and save time if you use mashed potatoes rather than keeping them whole
I took the pictures that you see in this post a few days back. This is when I was at my grandmom’s place in Kolkata for a shoot where I had to learn the making of a dish from my granny and replicate it for the audience. Once done with the shoot, Didu (my granny) asked me to get some shingara and roshogolla for me and the crew, i.e. the young producer and the client who were with me.
I went to the local sweet shop, Joy Guru Sweets and got the sweets. It's a typical neighbourhood sweet shop in suburban Kolkata. Nothing famous or legendary. Snacks such as the the shingara are fried in the evening. The sweets are covered with flies but the roshogolla is superb here and costs Rs 5 and Rs 10. In my childhood days in the late 80s, it used to be 50 p and Rs 1 in similar shops.
|Evening snacks at Joy Guru|
|Chop and tele bhaaja|
Saw this stall on the way to the sweet shop. Unlike before, plastic cups rule in Kolkata today. Bhaars, earthen cups, when offered cost more it seems.
My two young companions, one a Bengali originally from Kolkata and another a Punjabi from Delhi, were most enamoured by the pots and pans in Didu's kitchen and the plates too and the massive black and now rusted pair of scissors which she once used for sewing clothes for the family using her sewing machine. They pointed out the Instagram-worthiness of the the grey cemented floor at her place and of the four poster bed.
My beautiful didu on the four poster bed. I used to play on
this when I was 8 years old
They had bought the bed second hand my granny told me, when an officer in my grandpa’s office had retired. My grandparents had brought all their belongings to Kolkata from Delhi when my grandfather had himself retired from his job in the Railways in Delhi.
|Using the grey flooring to make the roshogolla more Instagram worthy|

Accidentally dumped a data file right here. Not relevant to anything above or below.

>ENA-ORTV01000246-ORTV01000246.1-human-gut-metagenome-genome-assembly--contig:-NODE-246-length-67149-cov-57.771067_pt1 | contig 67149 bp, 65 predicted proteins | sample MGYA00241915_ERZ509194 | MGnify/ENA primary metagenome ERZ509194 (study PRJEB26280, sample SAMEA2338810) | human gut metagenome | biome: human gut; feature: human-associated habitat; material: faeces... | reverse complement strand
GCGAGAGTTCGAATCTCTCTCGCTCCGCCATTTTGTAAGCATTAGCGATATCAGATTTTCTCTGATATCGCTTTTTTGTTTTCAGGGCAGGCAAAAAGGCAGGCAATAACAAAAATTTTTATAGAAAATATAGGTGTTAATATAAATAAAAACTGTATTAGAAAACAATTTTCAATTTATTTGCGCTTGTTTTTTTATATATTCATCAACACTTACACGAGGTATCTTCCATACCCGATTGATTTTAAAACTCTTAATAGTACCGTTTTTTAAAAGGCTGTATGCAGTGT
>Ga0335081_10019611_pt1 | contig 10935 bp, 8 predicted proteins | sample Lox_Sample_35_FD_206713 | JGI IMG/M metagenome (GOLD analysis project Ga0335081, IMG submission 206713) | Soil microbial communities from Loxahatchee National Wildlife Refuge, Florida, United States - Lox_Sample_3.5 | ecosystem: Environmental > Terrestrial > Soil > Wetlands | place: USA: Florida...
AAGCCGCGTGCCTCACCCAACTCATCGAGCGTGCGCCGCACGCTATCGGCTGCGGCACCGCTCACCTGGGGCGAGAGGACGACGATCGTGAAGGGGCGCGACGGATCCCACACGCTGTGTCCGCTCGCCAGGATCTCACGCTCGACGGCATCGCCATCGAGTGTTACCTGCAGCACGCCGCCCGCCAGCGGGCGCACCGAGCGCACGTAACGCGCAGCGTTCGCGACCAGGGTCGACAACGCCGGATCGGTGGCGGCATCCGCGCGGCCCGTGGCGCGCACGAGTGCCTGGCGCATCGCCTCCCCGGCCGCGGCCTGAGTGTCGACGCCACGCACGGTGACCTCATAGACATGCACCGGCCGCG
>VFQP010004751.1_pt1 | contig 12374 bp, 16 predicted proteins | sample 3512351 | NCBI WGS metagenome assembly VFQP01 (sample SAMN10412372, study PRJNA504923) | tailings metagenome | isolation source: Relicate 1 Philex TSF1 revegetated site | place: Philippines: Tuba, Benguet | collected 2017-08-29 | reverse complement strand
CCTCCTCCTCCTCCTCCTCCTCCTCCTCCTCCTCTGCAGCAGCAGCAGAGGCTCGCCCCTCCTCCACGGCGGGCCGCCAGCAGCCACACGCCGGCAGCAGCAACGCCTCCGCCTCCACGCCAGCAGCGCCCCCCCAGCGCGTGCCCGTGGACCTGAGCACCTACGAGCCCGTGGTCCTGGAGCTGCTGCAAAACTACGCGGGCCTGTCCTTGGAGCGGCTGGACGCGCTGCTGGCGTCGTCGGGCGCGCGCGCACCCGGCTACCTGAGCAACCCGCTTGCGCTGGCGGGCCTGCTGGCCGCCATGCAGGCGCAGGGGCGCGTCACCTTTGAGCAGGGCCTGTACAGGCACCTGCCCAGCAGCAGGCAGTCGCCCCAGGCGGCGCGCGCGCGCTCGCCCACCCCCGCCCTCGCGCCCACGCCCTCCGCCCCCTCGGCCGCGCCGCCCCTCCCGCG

‘How cool and vintage,’ exclaimed my friends on seeing all of this.
I smiled in response to their reaction. This was my family’s history as preserved by my granny in her museum of memories.
|Didu checks her kitchen to ensure that it is ready for|
us before the shoot
The dining table on which I take the flatlay pics at her place and which you see on my Instagram feed? Well, it was not always white!
The table is older than me. It was apparently was bought by mom with her first salary as a college prof and before her marriage as my granny told me once. Years of it being mopped after family meals have made the sunmica patterns of the table white while my didu's soft, once unblemished, skin has got wrinkled over the years
On most days now, there’s only a lone diner at the table. My granny.
|Flat lay pic of the lunch didu fed me during the trip shot on her dining table|
That evening, the four of us had a tea party. Didu loved the chicken sandwich I’d packed for her and for the shoot. We had the shingara and roshogolla.
‘So soft that it doesn’t feel like chicken,' she said about the sandwich. The chicken was shredded and blended with mayo by the chefs at the ITC Sonar and the bread was soft too.
And thus ended a day whose memories I will cherish forever.
|Didu the rockstar|
|Didu saw what I had cooked and then spontaneously gave me a hug when|
I asked her how it looked
|#PartyWithDidu as a friend commented|
|Two Delhi girls bond|